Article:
• Fresh shrimp business approved GOSHEN — Finding fresh shrimp in Elkhart County just got a little easier.

    August 21, 2014

  • NWS GN140822 john hertzel (2) John Hertzler relishes role with Goshen Historical Society GOSHEN — Visitors to the Goshen Historical Society’s museum might not know John Hertzler is there, tucked back in an office beyond the rows of historic documents, photographs and artifacts.

    August 21, 2014 2 Photos

  • Lifelong Learning fall courses announced GOSHEN — The Lifelong Learning Institute of Elkhart County is offering fall courses. These short courses are designed to provide stimulating and affordable classes in many fields for active seniors. There are no tests or grades, and no previous studies or degrees are required.

    August 21, 2014

  • South Ninth Street area under boil water order South Ninth Street, between East Jackson and Franklin streets in Goshen, is under a boil water order from noon until further notice.

    August 21, 2014

  • GN140821 Pike Street Project 2 INDOT meeting held to discuss Pike Street project GOSHEN — Major changes may be on the way for a small section of Pike Street in downtown Goshen.

    August 20, 2014 2 Photos

  • 0821 goshen college challenge Locals embrace ice bucket challenge It’s a challenge that has united participants with the shared sensation of an icy burst of water, sopping wet clothing and video evidence — all in the name of philanthropy.

    August 20, 2014 1 Photo

  • GN140821 nisly complaint Complaint filed against state rep candidate Accusations of wrongdoing, in the form of a complaint to the Indiana Election Commission, have been levied against District 22 representative Republican nominee Curt Nisly.

    August 20, 2014 1 Photo

  • GN140820 dometic groundbreaking Dometic breaks ground on significant expansion in Goshen GOSHEN — As Dometic officials gathered for a groundbreaking ceremony for the $7 million expansion of their Goshen distribution center Wednesday, the work was already underway in the background. “It’s happening right now,” said Dave Schutz, vice presi

    August 20, 2014 1 Photo

  • GN140821 Ignition art Plenty of good music on horizon at Ignition Several upcoming shows at Ignition Garage in Goshen were announced this week.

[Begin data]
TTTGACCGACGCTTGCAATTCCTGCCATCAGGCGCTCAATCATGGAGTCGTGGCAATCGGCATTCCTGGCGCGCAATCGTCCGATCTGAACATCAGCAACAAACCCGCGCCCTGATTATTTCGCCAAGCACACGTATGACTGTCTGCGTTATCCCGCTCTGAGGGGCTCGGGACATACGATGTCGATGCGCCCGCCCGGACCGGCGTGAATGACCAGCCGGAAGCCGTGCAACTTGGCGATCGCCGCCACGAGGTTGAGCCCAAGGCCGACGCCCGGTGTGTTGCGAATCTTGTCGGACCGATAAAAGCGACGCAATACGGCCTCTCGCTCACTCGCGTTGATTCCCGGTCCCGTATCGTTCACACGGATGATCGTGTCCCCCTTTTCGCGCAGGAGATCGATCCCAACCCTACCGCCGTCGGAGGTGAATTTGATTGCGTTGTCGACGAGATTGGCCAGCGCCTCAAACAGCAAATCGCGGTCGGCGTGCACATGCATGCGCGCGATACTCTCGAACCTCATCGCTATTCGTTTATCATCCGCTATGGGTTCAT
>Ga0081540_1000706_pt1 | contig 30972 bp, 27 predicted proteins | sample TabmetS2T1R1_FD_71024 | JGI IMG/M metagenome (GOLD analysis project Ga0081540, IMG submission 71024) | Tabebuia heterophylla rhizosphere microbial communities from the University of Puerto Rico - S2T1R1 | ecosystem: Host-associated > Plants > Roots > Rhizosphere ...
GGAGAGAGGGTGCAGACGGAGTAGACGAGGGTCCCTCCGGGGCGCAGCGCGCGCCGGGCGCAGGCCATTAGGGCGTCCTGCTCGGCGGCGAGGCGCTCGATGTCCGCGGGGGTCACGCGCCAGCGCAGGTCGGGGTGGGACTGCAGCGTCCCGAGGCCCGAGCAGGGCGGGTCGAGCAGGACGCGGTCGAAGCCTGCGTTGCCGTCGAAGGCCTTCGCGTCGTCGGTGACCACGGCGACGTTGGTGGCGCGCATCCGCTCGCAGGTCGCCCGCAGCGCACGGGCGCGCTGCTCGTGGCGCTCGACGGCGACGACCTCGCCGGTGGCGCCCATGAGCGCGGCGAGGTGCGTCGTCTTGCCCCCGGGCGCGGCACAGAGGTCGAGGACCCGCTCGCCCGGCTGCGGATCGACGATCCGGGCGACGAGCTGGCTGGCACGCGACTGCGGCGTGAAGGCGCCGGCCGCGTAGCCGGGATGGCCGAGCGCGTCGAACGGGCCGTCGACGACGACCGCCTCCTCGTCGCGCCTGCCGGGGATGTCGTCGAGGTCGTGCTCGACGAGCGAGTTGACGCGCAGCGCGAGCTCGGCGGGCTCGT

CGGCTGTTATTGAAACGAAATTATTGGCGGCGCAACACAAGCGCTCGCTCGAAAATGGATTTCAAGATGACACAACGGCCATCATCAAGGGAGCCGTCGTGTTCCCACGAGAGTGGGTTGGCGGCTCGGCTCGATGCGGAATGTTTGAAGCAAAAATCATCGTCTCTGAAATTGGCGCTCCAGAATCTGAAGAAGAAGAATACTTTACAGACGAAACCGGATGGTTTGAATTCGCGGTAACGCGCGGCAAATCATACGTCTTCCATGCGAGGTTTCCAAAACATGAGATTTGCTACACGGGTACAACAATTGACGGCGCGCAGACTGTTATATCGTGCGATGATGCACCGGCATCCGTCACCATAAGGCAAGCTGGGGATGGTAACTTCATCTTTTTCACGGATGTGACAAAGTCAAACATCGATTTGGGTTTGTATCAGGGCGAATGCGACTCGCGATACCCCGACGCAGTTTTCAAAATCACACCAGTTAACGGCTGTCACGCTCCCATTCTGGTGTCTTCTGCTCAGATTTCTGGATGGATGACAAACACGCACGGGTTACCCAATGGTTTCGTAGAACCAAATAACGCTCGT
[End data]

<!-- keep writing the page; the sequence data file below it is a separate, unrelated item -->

August 20, 2014 1 Photo

  • City plan nearing a final draft GOSHEN — The city’s new comprehensive plan is nearing completion, and a near-final draft has now been released for public review. Goshen Plan Commission members released the draft of the city’s newly penned comprehensive plan, titled “Uncommonly Grea

    August 19, 2014

Parade
Magazine

Click HERE to read all your Parade favorites including Hollywood Wire, Celebrity interviews and photo galleries, Food recipes and cooking tips, Games and lots more.
Poll

Three Goshen elementary schools — Chandler, Chamberlain and West Goshen — are providing free meals to all students during the school year as part of the U.S. Department of Agriculture’s Community Eligibility Provision of the Healthy Hunger-Free Kids Act of 2010. Nearly 80 percent of students at Chandler, 89 percent of students at Chamberlain and 78 percent of students at West Goshen already qualify for free or reduced-price lunches based on their family income. How do you feel about the new lunch program?

I think it’s a good idea to feed all the students free of charge
I think those who can afford it should pay for their school meals
I think all students should be required to pay for their school meals
     View Results
AP Video
Japan Landslide Rescuers Struggle in Heavy Rain Raw: Severe Floods, Fire Wrecks Indiana Homes Endangered Red Wolves Face Uncertain Future Raw: Russian Aid Convoy Arrives in Ukraine Hamm Talks Emmy Chances Okla. Policeman Accused of Sex Assaults on Duty Raw: Egypt Bus Crash Kills at Least 33 Two Bodies Found in Adjacent Yards Dominican Republic Bans Miley Cyrus Concert Raw: Israeli Air Strike in Gaza Raw: Rescue Efforts Suspended at Japan Landslide Raw: Bodies of MH17 Victims Arrive in Malaysia Raw: Smaller Marches in Ferguson Attorney: Utah Eatery Had Other Chemical Burn Farm Resurgence Grows With Younger Crowd Microbrewery Chooses Special Can for Its Beer Ky. Firefighters Hurt in Ice Bucket Challenge Federal Investigation Will Look at Use of Force Community Deals With Michael Brown Aftermath US: We Do Not Pay Ransom to Terrorists